If you’re both good at content, it’s awesome to have a partner to brainstorm and bounce ideas off of. In the beginning, we both worked on the “main story” together.

Today, I’m running things solo.

At the end of November, you quit your 6-figure job at Amazon to be all in on The Follow Up newsletter. As someone who’s been on the same path, I know that it’s a difficult yet quite exciting decision. 

What kind of perspective change made you give this decision?

I just turned 29, so 30 is staring me straight in the face.

I’ve always known I was going to run my own business, but I have also been too afraid to make the actual jump and never felt like I had “the right idea.”

Right now, I don’t have a primary mortgage or kids, but I figure that is likely to change in the next few years.

“So, I really just hit a “now or never” moment.

My biggest fear is a regret of not trying. Like, what’s the worst that could happen?”

I always joke that I might end up homeless if it doesn’t work out, but I think I could land another job before that happens, haha.

How was your experience with the first couple of months since resigning?

It’s awesome to control my day and focus on exactly what I want to do without checking my phone for a ping from my boss.

But on the other hand, I go to sleep every night knowing that I didn’t get a normal paycheck that day.

“I’d be lying if I said I don’t have panic moments here and there. It’s kind of scary, but I try not to think too deeply about it.”


How did you gain your first 1,000 subscribers?

Like most people say, my first 100 or so subscribers were directly from hand-to-hand combat.

I texted my family, friends, and old co-workers and asked if I could add them to the newsletter.

From there, I actually used cold email (in true B2B sales fashion). I learned this from my friend Alex Breen, who cold-emailed a ton of real estate investors to grow one of his email lists to 1000’s of subscribers. 

I’d go on, scrape a bunch of emails for Business Development Reps, and basically ask them to subscribe (or if I could subscribe to them).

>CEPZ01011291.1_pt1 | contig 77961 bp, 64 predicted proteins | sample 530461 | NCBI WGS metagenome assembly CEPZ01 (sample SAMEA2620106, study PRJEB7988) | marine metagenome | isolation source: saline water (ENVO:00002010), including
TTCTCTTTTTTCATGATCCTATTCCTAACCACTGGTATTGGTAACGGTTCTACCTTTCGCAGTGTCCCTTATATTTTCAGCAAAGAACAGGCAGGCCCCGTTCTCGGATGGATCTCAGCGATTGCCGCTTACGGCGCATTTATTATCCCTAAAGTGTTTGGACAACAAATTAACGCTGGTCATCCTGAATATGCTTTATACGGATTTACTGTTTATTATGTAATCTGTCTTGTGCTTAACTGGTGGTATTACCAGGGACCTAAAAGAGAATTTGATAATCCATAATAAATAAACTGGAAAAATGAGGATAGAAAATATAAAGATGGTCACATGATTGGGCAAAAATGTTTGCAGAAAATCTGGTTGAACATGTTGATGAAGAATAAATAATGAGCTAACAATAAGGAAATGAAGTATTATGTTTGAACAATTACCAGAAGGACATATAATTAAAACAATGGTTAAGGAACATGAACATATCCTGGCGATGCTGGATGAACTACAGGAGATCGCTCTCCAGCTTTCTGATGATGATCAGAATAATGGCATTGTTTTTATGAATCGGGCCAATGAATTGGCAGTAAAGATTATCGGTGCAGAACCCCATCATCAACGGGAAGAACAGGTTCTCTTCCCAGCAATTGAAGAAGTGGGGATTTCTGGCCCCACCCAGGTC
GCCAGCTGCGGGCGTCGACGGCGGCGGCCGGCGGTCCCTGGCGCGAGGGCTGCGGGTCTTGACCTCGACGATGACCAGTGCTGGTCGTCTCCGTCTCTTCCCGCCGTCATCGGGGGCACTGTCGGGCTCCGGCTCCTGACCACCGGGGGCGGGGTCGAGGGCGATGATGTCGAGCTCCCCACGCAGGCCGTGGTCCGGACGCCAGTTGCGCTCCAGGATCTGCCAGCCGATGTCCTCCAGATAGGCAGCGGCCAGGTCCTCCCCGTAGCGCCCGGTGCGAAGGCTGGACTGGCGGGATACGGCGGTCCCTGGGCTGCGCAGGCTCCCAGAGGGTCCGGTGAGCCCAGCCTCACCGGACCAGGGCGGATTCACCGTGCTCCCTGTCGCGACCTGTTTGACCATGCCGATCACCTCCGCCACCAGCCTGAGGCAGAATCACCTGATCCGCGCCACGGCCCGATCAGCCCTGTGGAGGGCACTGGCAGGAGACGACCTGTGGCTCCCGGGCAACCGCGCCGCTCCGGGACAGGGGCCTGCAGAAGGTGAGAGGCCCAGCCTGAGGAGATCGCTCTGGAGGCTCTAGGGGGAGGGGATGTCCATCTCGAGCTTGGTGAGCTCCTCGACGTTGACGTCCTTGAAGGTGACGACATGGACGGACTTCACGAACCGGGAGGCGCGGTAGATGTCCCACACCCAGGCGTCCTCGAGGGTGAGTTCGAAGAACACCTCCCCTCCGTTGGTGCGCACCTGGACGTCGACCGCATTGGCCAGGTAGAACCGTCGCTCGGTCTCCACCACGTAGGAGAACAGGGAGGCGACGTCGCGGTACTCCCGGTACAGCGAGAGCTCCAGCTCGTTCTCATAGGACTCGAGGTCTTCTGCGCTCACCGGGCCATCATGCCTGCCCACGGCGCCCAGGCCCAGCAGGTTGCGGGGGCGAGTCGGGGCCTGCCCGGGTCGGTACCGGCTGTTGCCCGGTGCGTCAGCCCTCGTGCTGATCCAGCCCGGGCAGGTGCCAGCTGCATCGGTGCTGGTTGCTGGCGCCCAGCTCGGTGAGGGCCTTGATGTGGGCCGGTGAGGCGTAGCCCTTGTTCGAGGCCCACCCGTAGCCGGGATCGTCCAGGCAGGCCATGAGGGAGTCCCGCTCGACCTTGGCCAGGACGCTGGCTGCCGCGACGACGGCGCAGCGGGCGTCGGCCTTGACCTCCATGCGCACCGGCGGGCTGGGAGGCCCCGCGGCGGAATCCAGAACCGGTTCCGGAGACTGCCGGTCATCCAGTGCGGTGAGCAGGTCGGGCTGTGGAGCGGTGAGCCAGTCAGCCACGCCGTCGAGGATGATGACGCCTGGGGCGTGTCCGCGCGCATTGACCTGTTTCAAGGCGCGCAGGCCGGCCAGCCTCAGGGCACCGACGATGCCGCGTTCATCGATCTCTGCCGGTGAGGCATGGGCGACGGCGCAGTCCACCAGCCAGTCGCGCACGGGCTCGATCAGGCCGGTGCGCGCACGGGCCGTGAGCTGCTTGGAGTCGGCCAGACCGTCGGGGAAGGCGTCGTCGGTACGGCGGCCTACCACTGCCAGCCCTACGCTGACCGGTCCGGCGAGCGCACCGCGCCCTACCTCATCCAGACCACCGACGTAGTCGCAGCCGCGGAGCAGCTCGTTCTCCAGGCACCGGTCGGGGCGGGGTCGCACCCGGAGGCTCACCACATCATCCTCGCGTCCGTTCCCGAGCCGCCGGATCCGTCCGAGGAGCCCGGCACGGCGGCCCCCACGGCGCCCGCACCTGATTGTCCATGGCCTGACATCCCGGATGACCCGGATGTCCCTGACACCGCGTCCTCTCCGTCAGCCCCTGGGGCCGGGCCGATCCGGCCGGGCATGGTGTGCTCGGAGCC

This probably got me to 500+, but I had also experimented with FB ads for another newsletter, so I started using them pretty quickly. 

Which strategies did you use to grow over 10,000 subscribers?

0 - 1,000 subscribers

Friends, family, coworkers + cold email until 500.

500+ I added in Facebook ads, but was able to recover almost 100% of the ad spend with Sparkloop Upscribe. This was before newsletters could put super strict requirements on the subscribers they’d accept, so it was like free growth. The good old days.  

1,000 - 7,000 subscribers

Facebook + Twitter Ads.

I believe this was right around the time that Elon took over Twitter, and the ad rates were insane for a few months. I was able to get a subscriber through a Twitter ad for .30 - .70 cents and also offset that with Sparkloop. This only lasted a month or two, but it was beautiful. These days, I’ve stopped running Twitter ads because they’re inconsistent and average $2-$4 for a subscriber.

7,000 - 10,000 

After shutting down Twitter ads, I’ve mainly focused on Facebook ads.

They’re reliable and we can get a very good CPA. 

10,000 - present

We continue to use Facebook ads + Sparkloop upscribe, but we’re also starting to see good results with Instagram organic.

I make a point of posting almost every single day (sometimes multiple times a day), and it’s working.

“If I were starting over and trying to grow strictly through organic social, I’d go with Instagram.

Reels are super shareable, and people tend to check out your profile page more than any other platform.“

We're also starting to see SEO kick in with around 30-50 clicks per day, which results in 1-5 new subscribers a day. It’s still very early, but I’m bullish on growing with SEO. 

Lastly, I’m focused on more organic videos.